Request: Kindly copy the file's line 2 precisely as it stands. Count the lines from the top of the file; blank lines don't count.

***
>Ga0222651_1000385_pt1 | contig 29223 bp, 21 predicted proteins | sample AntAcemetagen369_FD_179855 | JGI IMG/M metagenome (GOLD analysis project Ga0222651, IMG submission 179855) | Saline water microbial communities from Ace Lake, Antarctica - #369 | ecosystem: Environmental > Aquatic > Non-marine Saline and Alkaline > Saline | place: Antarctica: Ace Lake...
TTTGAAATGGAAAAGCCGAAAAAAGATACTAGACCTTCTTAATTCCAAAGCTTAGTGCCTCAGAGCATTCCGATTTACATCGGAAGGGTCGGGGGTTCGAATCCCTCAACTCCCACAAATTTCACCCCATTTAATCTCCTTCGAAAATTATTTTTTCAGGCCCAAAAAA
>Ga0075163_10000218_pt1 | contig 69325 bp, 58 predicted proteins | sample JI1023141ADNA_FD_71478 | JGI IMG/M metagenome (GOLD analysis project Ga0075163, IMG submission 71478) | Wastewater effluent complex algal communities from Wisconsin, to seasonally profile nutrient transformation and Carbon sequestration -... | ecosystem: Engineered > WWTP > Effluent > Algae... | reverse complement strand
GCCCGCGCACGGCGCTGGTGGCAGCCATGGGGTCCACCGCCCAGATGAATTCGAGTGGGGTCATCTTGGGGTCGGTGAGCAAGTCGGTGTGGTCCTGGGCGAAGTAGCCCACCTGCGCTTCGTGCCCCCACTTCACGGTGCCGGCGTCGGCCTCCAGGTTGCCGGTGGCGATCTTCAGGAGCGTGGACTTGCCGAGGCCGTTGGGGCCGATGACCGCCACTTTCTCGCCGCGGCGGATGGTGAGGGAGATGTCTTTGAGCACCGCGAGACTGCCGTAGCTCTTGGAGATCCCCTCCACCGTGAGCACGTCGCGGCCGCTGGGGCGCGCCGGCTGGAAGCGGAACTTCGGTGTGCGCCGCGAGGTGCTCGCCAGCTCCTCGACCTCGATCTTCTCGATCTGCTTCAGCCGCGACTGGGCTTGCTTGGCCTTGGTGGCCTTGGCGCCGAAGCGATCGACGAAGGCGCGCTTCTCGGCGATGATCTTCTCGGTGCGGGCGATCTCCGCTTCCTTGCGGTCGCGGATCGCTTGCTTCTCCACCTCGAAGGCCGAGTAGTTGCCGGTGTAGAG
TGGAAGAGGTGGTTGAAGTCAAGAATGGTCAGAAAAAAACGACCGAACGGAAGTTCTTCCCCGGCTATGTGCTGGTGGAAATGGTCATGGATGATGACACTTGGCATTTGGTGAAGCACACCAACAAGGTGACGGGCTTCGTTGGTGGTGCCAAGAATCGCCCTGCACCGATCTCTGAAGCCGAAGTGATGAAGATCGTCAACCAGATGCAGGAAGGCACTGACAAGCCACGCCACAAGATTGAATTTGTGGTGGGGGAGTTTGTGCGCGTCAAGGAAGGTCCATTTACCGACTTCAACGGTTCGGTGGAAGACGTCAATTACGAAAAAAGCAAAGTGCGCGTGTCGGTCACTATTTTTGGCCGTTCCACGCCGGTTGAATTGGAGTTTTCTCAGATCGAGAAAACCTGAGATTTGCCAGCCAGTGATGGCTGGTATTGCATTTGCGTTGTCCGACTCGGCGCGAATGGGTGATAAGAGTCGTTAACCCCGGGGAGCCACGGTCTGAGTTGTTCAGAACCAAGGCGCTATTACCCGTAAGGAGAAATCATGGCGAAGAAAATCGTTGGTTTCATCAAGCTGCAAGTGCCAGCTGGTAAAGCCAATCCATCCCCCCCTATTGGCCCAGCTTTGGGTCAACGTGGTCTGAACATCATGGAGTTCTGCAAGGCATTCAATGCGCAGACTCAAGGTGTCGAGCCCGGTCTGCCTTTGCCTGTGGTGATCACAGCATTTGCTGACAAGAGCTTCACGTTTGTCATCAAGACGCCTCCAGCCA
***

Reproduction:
TTTGAAATGGAAAAGCCGAAAAAAGATACTAGACCTTCTTAATTCCAAAGCTTAGTGCCTCAGAGCATTCCGATTTACATCGGAAGGGTCGGGGGTTCGAATCCCTCAACTCCCACAAATTTCACCCCATTTAATCTCCTTCGAAAATTATTTTTTCAGGCCCAAAAAA